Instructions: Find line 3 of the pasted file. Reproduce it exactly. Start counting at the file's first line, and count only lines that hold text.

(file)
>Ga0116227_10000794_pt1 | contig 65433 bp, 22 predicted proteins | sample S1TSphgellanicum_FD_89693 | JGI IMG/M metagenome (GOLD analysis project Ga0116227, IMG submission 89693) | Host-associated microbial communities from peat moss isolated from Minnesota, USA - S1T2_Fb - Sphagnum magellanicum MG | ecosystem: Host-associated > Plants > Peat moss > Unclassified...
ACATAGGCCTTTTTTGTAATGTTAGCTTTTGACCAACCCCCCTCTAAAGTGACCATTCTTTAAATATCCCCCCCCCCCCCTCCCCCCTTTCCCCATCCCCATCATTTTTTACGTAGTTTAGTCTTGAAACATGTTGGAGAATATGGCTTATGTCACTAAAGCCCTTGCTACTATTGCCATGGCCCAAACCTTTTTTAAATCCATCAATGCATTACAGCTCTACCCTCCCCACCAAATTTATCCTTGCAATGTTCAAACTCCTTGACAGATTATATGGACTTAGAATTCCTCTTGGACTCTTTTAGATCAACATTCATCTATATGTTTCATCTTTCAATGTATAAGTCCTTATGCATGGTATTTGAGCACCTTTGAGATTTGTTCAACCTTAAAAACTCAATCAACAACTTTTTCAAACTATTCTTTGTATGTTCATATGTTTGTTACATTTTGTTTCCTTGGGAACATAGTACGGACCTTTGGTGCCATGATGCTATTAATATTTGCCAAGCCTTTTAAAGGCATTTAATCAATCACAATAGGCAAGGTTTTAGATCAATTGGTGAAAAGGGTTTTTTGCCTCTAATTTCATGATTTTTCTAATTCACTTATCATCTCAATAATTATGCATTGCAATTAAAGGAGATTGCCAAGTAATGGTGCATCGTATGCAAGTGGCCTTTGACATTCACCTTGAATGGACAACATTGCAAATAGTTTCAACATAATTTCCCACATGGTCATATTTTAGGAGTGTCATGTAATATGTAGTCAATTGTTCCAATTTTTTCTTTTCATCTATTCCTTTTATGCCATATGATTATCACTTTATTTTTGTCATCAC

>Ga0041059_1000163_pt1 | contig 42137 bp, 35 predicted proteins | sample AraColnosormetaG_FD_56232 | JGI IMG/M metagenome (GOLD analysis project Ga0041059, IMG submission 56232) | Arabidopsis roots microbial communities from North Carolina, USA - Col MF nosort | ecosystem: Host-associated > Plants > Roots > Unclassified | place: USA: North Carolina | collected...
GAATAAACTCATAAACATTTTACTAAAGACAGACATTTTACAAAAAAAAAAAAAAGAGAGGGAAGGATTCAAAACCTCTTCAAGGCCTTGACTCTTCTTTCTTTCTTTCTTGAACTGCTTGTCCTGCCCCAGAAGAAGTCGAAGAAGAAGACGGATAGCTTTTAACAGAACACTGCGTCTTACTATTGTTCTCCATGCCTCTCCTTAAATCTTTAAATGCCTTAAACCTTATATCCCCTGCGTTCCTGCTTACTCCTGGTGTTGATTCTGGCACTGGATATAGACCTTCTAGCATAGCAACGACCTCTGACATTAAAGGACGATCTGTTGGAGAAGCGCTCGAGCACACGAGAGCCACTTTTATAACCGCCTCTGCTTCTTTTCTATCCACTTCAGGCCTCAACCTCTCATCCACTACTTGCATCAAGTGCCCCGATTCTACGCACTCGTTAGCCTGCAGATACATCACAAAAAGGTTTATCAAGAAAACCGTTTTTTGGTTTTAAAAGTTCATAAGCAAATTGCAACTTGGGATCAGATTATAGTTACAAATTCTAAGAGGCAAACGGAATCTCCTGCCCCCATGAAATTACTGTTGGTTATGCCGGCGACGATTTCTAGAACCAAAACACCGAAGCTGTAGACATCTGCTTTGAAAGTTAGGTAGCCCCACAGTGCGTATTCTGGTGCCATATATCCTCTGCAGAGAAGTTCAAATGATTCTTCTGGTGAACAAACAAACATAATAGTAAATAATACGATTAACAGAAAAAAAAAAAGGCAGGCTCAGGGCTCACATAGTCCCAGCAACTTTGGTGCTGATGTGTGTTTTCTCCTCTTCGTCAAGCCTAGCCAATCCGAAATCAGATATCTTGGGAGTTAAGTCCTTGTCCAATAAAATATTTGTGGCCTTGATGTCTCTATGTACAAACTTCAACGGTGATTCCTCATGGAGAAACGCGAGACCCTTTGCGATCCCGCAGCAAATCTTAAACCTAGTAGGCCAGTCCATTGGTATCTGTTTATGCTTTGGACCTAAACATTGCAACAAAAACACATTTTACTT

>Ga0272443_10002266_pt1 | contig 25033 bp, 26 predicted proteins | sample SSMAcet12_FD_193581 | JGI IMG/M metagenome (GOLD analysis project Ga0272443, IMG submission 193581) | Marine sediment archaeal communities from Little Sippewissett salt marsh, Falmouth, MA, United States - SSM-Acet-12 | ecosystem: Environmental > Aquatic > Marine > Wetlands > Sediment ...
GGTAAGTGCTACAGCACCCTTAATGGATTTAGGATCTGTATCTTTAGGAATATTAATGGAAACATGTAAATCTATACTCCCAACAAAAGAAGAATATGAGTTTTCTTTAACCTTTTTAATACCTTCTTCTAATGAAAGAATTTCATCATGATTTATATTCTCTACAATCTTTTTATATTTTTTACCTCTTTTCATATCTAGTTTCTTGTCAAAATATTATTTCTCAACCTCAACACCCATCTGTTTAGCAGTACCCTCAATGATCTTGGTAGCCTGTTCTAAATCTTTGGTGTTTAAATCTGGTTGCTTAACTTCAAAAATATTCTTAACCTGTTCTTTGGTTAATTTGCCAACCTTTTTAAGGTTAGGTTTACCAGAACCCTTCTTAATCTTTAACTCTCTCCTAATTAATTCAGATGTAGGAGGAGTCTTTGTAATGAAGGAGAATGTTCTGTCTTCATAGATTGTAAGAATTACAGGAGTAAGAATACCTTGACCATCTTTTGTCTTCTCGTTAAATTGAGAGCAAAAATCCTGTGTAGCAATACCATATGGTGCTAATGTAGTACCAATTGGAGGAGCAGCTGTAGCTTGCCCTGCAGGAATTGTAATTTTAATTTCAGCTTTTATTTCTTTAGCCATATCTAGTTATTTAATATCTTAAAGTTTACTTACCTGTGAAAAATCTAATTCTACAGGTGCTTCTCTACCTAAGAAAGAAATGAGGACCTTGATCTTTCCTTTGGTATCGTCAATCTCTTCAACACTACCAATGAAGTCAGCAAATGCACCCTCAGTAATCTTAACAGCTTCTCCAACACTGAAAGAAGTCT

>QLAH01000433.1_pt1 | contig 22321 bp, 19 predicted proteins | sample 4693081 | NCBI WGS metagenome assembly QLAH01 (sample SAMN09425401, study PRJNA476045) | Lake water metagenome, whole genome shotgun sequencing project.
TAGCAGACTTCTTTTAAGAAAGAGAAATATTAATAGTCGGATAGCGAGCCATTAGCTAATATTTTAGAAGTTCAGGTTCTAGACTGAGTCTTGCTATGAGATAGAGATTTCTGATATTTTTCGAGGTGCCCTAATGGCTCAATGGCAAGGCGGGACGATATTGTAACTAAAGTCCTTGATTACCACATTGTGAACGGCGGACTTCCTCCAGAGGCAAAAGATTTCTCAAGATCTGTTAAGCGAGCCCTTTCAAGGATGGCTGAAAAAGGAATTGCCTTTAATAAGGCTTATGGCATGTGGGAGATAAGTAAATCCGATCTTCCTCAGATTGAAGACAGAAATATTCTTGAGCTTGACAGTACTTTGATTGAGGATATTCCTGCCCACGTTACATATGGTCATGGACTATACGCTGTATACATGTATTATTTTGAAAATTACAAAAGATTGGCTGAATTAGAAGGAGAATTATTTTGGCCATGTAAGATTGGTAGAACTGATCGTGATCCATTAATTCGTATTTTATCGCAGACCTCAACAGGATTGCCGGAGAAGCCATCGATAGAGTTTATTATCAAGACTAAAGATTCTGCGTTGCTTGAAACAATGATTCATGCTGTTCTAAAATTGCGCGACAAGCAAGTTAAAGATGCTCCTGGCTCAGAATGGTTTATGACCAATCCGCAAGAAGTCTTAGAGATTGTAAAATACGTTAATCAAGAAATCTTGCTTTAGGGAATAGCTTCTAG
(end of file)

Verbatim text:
>Ga0041059_1000163_pt1 | contig 42137 bp, 35 predicted proteins | sample AraColnosormetaG_FD_56232 | JGI IMG/M metagenome (GOLD analysis project Ga0041059, IMG submission 56232) | Arabidopsis roots microbial communities from North Carolina, USA - Col MF nosort | ecosystem: Host-associated > Plants > Roots > Unclassified | place: USA: North Carolina | collected...